Stay Safe Behind the Wheel
In the United States, 88% of people 18 and older have a cell phone, and now phones are capable of text messaging, browsing the internet, gaming, and giving directions. People have become accustomed to using their phone as part of nearly everything they do, and while these advances have resulted in enhanced communication and convenience, some have also resulted in unanticipated consequences.
One consequence of heavy cell phone use is the problem of texting while driving. A government report on distracted driving indicates that a person who is texting while driving is twenty three times more likely to be involved in an accident than a person who is not texting. In fact, a text sent or received while driving takes a driver’s eyes away from the road for an average of 4.6 seconds. At 55 miles per hour, that time equals the distance of a football field. Texting and driving has become such a problem that 39 states plus Washington, D.C., Guam, and the Virgin Islands have banned drivers from handheld phone use while behind the wheel.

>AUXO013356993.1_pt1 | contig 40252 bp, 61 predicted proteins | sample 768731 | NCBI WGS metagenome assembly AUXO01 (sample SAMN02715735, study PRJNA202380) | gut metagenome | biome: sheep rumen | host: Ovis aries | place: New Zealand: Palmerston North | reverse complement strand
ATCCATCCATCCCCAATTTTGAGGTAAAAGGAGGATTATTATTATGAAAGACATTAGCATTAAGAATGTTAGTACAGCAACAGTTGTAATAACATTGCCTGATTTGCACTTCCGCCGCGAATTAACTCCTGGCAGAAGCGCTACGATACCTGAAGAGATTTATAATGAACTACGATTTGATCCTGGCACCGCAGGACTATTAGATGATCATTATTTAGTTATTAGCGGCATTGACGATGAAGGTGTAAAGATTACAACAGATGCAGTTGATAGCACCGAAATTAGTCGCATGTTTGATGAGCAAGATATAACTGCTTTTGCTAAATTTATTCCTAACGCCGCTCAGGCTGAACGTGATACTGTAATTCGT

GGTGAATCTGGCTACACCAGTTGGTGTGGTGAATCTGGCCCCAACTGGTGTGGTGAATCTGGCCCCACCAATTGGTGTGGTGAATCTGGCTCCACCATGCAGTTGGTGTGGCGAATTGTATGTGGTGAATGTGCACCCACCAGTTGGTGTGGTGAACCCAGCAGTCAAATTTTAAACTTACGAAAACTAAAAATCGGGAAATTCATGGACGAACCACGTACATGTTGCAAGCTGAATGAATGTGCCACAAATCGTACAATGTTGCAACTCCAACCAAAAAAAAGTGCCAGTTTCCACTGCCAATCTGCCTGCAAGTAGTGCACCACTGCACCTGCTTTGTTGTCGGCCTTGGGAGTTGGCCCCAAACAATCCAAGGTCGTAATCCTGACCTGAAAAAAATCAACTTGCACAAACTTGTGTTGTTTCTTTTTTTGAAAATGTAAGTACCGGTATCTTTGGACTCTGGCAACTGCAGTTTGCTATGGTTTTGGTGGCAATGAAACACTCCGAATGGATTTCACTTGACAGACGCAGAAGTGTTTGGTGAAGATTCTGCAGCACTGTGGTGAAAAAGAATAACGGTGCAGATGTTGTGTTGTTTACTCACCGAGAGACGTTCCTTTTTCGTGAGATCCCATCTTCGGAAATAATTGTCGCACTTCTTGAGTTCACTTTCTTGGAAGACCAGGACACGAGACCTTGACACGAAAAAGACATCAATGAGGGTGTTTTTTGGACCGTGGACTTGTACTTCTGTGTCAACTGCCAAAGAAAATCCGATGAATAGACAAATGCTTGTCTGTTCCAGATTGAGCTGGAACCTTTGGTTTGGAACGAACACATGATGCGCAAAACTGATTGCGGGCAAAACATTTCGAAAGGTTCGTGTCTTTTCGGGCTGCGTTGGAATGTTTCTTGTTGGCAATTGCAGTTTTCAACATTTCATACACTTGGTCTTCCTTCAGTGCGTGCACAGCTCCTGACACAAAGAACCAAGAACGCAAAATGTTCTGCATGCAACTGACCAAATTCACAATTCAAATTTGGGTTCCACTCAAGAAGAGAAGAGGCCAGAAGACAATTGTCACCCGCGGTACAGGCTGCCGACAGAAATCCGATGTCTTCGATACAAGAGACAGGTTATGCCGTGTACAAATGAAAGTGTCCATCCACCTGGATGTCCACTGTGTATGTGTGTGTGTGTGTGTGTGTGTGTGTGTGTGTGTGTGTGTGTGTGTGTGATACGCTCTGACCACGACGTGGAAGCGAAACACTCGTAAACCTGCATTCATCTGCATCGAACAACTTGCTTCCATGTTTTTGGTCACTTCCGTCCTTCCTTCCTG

Due to the drastic increase in phone-related accidents, a campaign by the National Highway Safety Administration and the Ad Council has helped raise awareness about the dangers of texting and driving. The Texting and Driving Prevention Campaign, called Stop the Texts Stop the Wrecks, uses public service advertisements to illustrate how dangerous texting behind the wheel can be. Through frightening statistics and attention-grabbing videos, audiences are alerted to the real risk associated with texting while driving.
In addition to highlighting the potential hazards of texting behind the wheel, the campaign also shares the following useful tips on how to prevent texting while driving:
- Out of sight, out of mind. Put your phone somewhere you can’t see or reach it.
- Silence is golden. Turn off tempting notifications.
- Designate a texter. Let a passenger do the communicating.
- Find an app. Some apps limit cell functions while driving.
Visit StoptheTextsStoptheWrecks.org for more information.
Written by Ashford University staff